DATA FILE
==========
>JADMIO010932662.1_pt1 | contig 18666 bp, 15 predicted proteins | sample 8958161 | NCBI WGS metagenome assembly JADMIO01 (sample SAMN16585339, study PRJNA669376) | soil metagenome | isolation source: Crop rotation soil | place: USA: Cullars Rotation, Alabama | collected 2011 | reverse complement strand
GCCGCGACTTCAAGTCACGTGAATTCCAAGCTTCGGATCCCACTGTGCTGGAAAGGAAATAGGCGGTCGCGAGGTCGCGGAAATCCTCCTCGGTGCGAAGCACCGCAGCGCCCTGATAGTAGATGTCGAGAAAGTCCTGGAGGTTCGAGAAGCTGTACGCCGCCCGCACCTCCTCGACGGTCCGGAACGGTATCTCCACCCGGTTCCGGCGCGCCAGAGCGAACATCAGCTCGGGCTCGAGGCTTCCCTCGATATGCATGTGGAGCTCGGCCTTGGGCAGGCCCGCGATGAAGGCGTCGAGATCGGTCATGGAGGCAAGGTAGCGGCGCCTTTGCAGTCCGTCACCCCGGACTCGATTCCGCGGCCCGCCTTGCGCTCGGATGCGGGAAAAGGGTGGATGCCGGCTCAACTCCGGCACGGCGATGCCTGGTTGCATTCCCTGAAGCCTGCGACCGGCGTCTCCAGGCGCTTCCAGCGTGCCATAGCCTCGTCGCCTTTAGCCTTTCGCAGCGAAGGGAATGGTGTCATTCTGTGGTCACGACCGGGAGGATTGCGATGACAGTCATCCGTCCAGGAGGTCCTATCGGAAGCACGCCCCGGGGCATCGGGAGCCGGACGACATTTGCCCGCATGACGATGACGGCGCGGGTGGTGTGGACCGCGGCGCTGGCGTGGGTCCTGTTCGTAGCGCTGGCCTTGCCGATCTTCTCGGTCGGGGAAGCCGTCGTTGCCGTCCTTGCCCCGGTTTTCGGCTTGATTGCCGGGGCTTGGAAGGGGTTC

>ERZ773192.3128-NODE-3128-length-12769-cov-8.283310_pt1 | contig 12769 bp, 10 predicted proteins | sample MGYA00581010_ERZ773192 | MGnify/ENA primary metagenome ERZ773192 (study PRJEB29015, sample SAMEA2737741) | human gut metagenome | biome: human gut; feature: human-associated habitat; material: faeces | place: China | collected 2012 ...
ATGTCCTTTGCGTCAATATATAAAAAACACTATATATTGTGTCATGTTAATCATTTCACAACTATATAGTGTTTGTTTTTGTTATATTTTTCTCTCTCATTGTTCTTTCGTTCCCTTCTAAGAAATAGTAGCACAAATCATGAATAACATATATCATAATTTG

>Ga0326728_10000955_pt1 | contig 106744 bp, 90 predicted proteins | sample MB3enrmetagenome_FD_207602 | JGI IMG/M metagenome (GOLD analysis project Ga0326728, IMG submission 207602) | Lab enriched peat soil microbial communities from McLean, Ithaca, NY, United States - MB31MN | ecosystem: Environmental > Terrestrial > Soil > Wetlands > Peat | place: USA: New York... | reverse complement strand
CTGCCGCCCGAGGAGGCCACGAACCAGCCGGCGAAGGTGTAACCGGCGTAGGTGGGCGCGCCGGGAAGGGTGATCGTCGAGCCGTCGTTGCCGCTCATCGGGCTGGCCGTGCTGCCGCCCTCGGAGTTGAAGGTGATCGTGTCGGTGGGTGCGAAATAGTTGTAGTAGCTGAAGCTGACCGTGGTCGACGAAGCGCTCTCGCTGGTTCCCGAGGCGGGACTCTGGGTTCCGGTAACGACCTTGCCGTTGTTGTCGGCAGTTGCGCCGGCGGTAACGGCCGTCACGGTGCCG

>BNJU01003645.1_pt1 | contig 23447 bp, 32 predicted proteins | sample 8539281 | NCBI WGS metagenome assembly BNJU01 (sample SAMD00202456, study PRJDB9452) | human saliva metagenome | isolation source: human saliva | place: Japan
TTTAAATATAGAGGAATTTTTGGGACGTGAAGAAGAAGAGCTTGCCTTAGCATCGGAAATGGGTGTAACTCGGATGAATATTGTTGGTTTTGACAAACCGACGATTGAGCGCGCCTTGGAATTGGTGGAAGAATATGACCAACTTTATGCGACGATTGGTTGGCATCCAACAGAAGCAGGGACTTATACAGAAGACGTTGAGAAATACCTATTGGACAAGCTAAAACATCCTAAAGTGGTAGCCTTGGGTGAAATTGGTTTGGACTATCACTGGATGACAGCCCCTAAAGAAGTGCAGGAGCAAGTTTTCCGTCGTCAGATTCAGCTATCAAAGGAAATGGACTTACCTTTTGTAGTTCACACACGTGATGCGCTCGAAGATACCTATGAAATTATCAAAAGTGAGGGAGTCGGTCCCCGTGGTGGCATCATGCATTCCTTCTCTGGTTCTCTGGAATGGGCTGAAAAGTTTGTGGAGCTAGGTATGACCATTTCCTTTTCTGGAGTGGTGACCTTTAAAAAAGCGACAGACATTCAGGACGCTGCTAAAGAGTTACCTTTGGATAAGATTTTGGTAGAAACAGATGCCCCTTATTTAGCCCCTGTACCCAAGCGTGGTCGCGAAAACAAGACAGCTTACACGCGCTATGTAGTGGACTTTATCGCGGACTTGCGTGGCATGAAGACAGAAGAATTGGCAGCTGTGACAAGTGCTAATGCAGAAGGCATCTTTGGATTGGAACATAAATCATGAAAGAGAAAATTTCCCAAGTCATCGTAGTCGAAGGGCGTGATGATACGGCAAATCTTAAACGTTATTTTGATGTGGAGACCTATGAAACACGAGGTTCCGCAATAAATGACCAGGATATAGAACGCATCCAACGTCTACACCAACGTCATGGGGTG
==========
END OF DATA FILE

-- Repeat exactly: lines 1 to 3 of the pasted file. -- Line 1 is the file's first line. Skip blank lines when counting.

>JADMIO010932662.1_pt1 | contig 18666 bp, 15 predicted proteins | sample 8958161 | NCBI WGS metagenome assembly JADMIO01 (sample SAMN16585339, study PRJNA669376) | soil metagenome | isolation source: Crop rotation soil | place: USA: Cullars Rotation, Alabama | collected 2011 | reverse complement strand
GCCGCGACTTCAAGTCACGTGAATTCCAAGCTTCGGATCCCACTGTGCTGGAAAGGAAATAGGCGGTCGCGAGGTCGCGGAAATCCTCCTCGGTGCGAAGCACCGCAGCGCCCTGATAGTAGATGTCGAGAAAGTCCTGGAGGTTCGAGAAGCTGTACGCCGCCCGCACCTCCTCGACGGTCCGGAACGGTATCTCCACCCGGTTCCGGCGCGCCAGAGCGAACATCAGCTCGGGCTCGAGGCTTCCCTCGATATGCATGTGGAGCTCGGCCTTGGGCAGGCCCGCGATGAAGGCGTCGAGATCGGTCATGGAGGCAAGGTAGCGGCGCCTTTGCAGTCCGTCACCCCGGACTCGATTCCGCGGCCCGCCTTGCGCTCGGATGCGGGAAAAGGGTGGATGCCGGCTCAACTCCGGCACGGCGATGCCTGGTTGCATTCCCTGAAGCCTGCGACCGGCGTCTCCAGGCGCTTCCAGCGTGCCATAGCCTCGTCGCCTTTAGCCTTTCGCAGCGAAGGGAATGGTGTCATTCTGTGGTCACGACCGGGAGGATTGCGATGACAGTCATCCGTCCAGGAGGTCCTATCGGAAGCACGCCCCGGGGCATCGGGAGCCGGACGACATTTGCCCGCATGACGATGACGGCGCGGGTGGTGTGGACCGCGGCGCTGGCGTGGGTCCTGTTCGTAGCGCTGGCCTTGCCGATCTTCTCGGTCGGGGAAGCCGTCGTTGCCGTCCTTGCCCCGGTTTTCGGCTTGATTGCCGGGGCTTGGAAGGGGTTC

>ERZ773192.3128-NODE-3128-length-12769-cov-8.283310_pt1 | contig 12769 bp, 10 predicted proteins | sample MGYA00581010_ERZ773192 | MGnify/ENA primary metagenome ERZ773192 (study PRJEB29015, sample SAMEA2737741) | human gut metagenome | biome: human gut; feature: human-associated habitat; material: faeces | place: China | collected 2012 ...